What is production management

Before addressing production management, let’s discuss what production is.

What is production? It is a process of creating goods and offering services.

Production is a process by which input resources are transformed to obtain the output of various types of finished goods and services. Input resources are also called production factors. At the output of the production process, the results of the transformation processes are obtained, namely, tangible goods and services.

Production factors are generally classified into:

input resources raw materials, semi-finished products, fuels, energy resources and more.

They are consumed during the production process. The characteristic of them is that their participation in the final product can be directly determined. The accounting records of the company are recorded as current assets.

Technical and technological equipment are the means used in the production process

Technical and technological equipment are the means used in the production process without directly participating in the final product. Their participation is indirectly accounted for through the depreciation charges accrued in the cost of the finished product: buildings, machines and equipment, vehicles and others, which are morally and physically worn out. These are the firm’s fixed assets.

Workforce (human resources) are directly involved in the production process, either as contractors or as management personnel. They are included in the finished product through the work they have recorded as wages.

The concept of production emphasizes the management of the production process

The concept of production emphasizes the management of the production process and includes many and varied activities related to preparation (design and planning), production and realization, as well as control over materials, equipment, people, financial resources and information to achieve certain final economic results. When it comes to such activities, the term Production Management is commonly used.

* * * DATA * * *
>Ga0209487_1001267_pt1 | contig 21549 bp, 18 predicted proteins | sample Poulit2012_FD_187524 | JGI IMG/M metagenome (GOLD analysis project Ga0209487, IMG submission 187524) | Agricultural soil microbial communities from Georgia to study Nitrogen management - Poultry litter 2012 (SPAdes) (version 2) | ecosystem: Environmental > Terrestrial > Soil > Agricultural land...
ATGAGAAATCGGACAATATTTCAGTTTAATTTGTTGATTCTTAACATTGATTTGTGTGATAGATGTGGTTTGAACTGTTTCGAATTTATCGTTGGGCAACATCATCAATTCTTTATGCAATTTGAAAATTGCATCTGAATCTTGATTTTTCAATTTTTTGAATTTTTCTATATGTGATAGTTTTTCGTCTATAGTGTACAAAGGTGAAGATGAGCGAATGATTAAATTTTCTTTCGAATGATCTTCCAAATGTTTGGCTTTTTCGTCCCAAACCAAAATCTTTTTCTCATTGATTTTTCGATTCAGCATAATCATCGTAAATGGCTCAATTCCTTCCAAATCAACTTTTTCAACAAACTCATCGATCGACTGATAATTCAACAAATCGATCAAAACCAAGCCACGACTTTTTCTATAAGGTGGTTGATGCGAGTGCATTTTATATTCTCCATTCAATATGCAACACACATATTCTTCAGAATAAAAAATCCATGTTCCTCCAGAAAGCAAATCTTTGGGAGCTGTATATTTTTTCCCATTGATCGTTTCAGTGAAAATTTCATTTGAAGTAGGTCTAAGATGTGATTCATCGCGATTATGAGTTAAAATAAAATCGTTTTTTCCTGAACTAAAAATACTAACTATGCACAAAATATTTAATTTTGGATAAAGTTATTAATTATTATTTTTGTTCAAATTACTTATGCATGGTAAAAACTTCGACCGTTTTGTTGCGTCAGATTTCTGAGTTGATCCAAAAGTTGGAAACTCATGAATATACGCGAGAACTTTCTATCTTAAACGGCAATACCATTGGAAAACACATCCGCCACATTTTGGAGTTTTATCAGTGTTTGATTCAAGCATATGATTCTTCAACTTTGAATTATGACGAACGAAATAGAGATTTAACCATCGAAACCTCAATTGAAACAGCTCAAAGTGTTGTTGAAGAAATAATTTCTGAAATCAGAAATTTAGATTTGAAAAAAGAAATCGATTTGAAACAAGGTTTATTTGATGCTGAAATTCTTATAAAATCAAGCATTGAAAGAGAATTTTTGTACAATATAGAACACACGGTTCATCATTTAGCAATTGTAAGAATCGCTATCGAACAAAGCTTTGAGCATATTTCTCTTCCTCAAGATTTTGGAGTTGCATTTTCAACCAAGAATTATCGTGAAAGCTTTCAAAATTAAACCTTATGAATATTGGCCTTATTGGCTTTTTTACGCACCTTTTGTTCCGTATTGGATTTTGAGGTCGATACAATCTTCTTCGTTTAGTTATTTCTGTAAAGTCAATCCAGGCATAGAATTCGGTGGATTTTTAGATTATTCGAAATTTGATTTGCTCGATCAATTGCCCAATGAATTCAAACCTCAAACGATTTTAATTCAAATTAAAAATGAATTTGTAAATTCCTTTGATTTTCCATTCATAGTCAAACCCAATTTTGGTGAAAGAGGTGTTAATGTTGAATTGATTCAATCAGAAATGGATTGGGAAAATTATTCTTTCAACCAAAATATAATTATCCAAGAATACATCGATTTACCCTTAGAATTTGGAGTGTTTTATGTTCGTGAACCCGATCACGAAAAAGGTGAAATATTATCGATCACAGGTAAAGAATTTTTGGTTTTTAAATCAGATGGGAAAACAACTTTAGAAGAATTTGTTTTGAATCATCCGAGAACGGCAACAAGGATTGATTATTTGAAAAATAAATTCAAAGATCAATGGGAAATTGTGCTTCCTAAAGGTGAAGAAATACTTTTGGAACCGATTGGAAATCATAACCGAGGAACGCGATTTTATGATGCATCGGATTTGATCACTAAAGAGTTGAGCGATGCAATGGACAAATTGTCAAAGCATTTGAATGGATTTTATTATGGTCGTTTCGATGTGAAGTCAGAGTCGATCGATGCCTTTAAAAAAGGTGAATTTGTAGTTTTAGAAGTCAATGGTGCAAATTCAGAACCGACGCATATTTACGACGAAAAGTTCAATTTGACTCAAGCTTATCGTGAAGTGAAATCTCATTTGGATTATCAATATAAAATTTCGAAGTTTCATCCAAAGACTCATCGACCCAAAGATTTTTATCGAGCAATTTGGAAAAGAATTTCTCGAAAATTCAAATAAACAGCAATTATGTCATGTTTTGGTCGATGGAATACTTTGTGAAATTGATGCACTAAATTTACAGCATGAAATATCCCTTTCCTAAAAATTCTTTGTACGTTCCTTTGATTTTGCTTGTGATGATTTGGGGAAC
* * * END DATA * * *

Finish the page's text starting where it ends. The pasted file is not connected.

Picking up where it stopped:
Manufacturing management covers all these activities related to the creation of goods and the provision of services through the transformation of input resources into finished products.

In today’s market and economic environment, there is an overwhelming predominance of service providers. For them, the production function does not focus on the creation of physical products, but may in some ways be hidden from the public, even by the customer. It is surprising to many that more than 80% of the workforce is employed in services. The manufacturing activities performed in such companies are combined with the term operations. This term is broader in scope and covers activities that are related to both the production of goods and services performed in different organizations – public, private, business or non-profit.

For example, a bank, university, or hospital – even a church has operational functions, even though it has nothing to do with production technology, assembly lines, or finished products.

Operations management is similar to production management